Silk #3

Silk #3

Writer: Robbie Thompson Artist: Stacey Lee Publisher: Marvel Comics Release Date: January 13, 2016 Cover Price: $3.99 Critic Reviews: 4 User Reviews: 11
7.1Critic Rating
7.6User Rating

Rated T

  • 9.5
    Project Fandom - Nina Perez Jan 19, 2016

    This is my favorite issue of this series in a long time. The story is always most interesting when we see how Cindy's time in isolation affects the way she deals with situations now. Read Full Review

  • 7.0
    IGN - Levi Hunt Jan 14, 2016

    It's still baffling that they would start this relaunch with Stacey Lee on art for Silk #1 and then immediately transition to a new artist, but Tana Ford is an able replacement, if not quite the same caliber of cartoonist as Lee. Overall, Silk seems to be heading in a good direction Read Full Review

  • 6.0
    Comicosity - Kelly Richards Jan 18, 2016

    Silk has been one of my favorite Marvel titles for a while there was something about issue #3 that failed to hit the mark. Neither the story nor the artwork succeeded in gripping me and getting through the issue felt like something of a slog. I truly hope that this is not indicative of what is still to come because up until this point, Silk really has been amongst the best. Read Full Review

  • 6.0
    Superior Spider-Talk - Tony Goodwyn Jan 16, 2016

    With a repetitious series of actions and little real plot development, Silk #3 has strayed from its initially promising premise. Hopefully it can recover quickly and get back to Cindy's undercover exploration. Read Full Review

  • 7.0
    KillerPanda Jan 14, 2016

    The story's good but it definitely needs Stacey Lee's art

  • 7.0 Jan 18, 2016

    I had really liked the creation of Silk (aka Cindy Moon) in the Spider-Verse event, I like seeing Peter have a super-powered counterpart who isn’t always just time traveling Miguel O’Hara or dimensionally displaced Miles Morales (which I think it is official we are getting another Pete & Miles team-up book) plus seeing how a young woman who has been trapped in a bunker for a decade deals with life in New York relatively unsupervised is an interesting and (almost) unique premise- see Unbreakable Kimmy Schmidt. But beyond that, I think that this book is really a decent outing, and could be a solid vehicle for driving new, younger, and possibly even dare I say it… FEMALE readers into comic book shops to pick up Spider-Man family books! Because if books like Spider-Gwen and this can run for a long time (this book may need a bit of a boost for that to happen) it could mean big things for the future of comics, especially in the eyes of the younger readers who are probably already on the fence about comic book shops in general. I liked this issue, because I thought it had quite a few interesting and unique visuals for the story- the two page spread with the panoramic view of the sewers that Silk and Shrike are traveling in, where Shrike is just plodding through sewer water, but Silk is doing her spider-y duties and climbing on the walls and hanging off things, and sitting on top of the giant concrete slab that Shrike lifts up… it was just a really good, funny moment that I thoroughly enjoyed. Early on in the issue, seeing Silk and Spider-Man staging a fight to build up Silk’s “bad girl cred” was a fun moment, and the flash back/flash forward that illustrated Cindy’s lack of communication skills and her ability to frustrate two separate men in two different decades in EXACTLY the same way (i.e.- the panels were basically identical) was laid out on front street. I like that we see more of her inner monologue in this book, and that we are seeing that she o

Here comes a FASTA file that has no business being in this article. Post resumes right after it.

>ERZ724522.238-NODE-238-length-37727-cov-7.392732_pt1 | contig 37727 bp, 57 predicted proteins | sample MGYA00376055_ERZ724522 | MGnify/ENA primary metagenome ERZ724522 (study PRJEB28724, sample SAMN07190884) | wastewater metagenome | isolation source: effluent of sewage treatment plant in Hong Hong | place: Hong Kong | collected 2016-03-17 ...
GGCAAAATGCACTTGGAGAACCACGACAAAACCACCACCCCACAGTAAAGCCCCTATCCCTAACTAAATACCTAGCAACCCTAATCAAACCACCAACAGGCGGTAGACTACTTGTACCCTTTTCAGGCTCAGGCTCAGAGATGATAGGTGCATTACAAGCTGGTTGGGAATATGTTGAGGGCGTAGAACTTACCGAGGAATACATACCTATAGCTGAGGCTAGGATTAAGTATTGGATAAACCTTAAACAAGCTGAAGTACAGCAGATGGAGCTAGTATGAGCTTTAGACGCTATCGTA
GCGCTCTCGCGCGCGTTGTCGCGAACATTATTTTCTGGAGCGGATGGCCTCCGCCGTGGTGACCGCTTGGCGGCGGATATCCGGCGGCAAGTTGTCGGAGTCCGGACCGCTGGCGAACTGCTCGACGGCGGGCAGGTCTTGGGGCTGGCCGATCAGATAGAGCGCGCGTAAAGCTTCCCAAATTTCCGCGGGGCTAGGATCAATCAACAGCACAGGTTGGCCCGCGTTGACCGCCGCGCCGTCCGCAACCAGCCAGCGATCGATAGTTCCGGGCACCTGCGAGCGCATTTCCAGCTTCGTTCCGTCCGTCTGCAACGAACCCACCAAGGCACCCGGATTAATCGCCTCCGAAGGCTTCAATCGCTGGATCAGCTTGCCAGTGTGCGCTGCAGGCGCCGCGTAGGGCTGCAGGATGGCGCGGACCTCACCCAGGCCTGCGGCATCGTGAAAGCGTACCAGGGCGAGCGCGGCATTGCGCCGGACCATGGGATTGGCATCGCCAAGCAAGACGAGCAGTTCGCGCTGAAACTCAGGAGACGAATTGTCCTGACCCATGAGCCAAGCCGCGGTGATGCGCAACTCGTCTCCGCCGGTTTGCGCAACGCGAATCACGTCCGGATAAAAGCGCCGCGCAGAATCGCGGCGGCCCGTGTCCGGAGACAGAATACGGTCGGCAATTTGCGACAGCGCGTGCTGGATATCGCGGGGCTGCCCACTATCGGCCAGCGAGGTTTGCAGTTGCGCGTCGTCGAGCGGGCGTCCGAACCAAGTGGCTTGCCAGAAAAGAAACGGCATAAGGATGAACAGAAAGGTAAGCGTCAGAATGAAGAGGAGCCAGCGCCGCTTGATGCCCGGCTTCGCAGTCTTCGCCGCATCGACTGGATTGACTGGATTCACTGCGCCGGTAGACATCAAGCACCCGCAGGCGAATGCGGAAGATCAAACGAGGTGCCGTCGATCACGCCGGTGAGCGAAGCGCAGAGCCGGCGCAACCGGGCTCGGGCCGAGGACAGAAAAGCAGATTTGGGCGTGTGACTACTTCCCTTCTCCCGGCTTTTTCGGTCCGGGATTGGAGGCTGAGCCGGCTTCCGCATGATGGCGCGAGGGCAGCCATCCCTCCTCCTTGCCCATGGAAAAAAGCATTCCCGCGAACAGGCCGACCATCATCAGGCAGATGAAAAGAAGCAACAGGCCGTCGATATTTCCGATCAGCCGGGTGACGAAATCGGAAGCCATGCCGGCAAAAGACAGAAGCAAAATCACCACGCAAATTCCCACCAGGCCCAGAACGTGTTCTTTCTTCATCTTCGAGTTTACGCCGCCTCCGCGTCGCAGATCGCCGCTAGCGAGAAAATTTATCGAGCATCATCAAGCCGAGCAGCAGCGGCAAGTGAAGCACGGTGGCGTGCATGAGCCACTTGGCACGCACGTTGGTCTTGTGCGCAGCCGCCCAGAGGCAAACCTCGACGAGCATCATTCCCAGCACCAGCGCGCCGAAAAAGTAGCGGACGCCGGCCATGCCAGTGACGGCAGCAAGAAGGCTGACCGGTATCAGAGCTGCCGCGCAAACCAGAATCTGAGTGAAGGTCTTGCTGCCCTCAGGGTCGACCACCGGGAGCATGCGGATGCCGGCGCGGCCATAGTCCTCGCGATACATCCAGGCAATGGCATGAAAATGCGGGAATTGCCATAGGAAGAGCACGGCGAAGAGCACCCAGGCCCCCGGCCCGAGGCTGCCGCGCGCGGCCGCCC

• 10
    Ragatode Jun 9, 2016

  • 9.0
    Tree Fingers Jan 15, 2016

  • 8.0
    Nuno Jan 26, 2016

  • 8.0
    Seren Jan 31, 2016

  • 7.5
    mrDovydas Jan 19, 2016

  • 7.0
    Jabberwocky_Superfly Jan 14, 2016

  • 7.0
    Juanpk26 Jan 15, 2016

  • 6.5
    TheFallenKing13 Jan 14, 2016

  • 6.5
    DXO Jan 31, 2016

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